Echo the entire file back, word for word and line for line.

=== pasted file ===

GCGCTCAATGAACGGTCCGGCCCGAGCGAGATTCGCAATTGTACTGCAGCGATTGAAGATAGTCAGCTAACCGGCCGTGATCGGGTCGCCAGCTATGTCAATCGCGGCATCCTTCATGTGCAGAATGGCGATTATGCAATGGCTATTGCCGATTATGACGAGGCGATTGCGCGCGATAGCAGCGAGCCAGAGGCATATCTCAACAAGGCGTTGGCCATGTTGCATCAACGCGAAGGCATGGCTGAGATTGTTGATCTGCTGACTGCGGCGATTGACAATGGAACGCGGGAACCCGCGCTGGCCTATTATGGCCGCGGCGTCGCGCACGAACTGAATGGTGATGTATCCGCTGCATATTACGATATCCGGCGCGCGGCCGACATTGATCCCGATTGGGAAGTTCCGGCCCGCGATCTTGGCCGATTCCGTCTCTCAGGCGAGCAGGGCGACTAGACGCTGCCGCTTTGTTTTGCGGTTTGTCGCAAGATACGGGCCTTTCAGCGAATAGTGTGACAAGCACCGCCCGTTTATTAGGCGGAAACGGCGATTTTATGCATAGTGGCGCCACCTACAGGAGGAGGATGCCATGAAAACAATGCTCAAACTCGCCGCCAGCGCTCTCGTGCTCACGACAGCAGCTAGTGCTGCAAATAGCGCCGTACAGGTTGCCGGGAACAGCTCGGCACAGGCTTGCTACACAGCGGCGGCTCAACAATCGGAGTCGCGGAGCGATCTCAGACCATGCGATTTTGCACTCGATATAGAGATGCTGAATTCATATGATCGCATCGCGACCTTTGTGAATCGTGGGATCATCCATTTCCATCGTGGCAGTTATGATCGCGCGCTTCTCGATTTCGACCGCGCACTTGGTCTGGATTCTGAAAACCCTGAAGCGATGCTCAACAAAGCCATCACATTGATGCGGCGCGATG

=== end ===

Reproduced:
GCGCTCAATGAACGGTCCGGCCCGAGCGAGATTCGCAATTGTACTGCAGCGATTGAAGATAGTCAGCTAACCGGCCGTGATCGGGTCGCCAGCTATGTCAATCGCGGCATCCTTCATGTGCAGAATGGCGATTATGCAATGGCTATTGCCGATTATGACGAGGCGATTGCGCGCGATAGCAGCGAGCCAGAGGCATATCTCAACAAGGCGTTGGCCATGTTGCATCAACGCGAAGGCATGGCTGAGATTGTTGATCTGCTGACTGCGGCGATTGACAATGGAACGCGGGAACCCGCGCTGGCCTATTATGGCCGCGGCGTCGCGCACGAACTGAATGGTGATGTATCCGCTGCATATTACGATATCCGGCGCGCGGCCGACATTGATCCCGATTGGGAAGTTCCGGCCCGCGATCTTGGCCGATTCCGTCTCTCAGGCGAGCAGGGCGACTAGACGCTGCCGCTTTGTTTTGCGGTTTGTCGCAAGATACGGGCCTTTCAGCGAATAGTGTGACAAGCACCGCCCGTTTATTAGGCGGAAACGGCGATTTTATGCATAGTGGCGCCACCTACAGGAGGAGGATGCCATGAAAACAATGCTCAAACTCGCCGCCAGCGCTCTCGTGCTCACGACAGCAGCTAGTGCTGCAAATAGCGCCGTACAGGTTGCCGGGAACAGCTCGGCACAGGCTTGCTACACAGCGGCGGCTCAACAATCGGAGTCGCGGAGCGATCTCAGACCATGCGATTTTGCACTCGATATAGAGATGCTGAATTCATATGATCGCATCGCGACCTTTGTGAATCGTGGGATCATCCATTTCCATCGTGGCAGTTATGATCGCGCGCTTCTCGATTTCGACCGCGCACTTGGTCTGGATTCTGAAAACCCTGAAGCGATGCTCAACAAAGCCATCACATTGATGCGGCGCGATG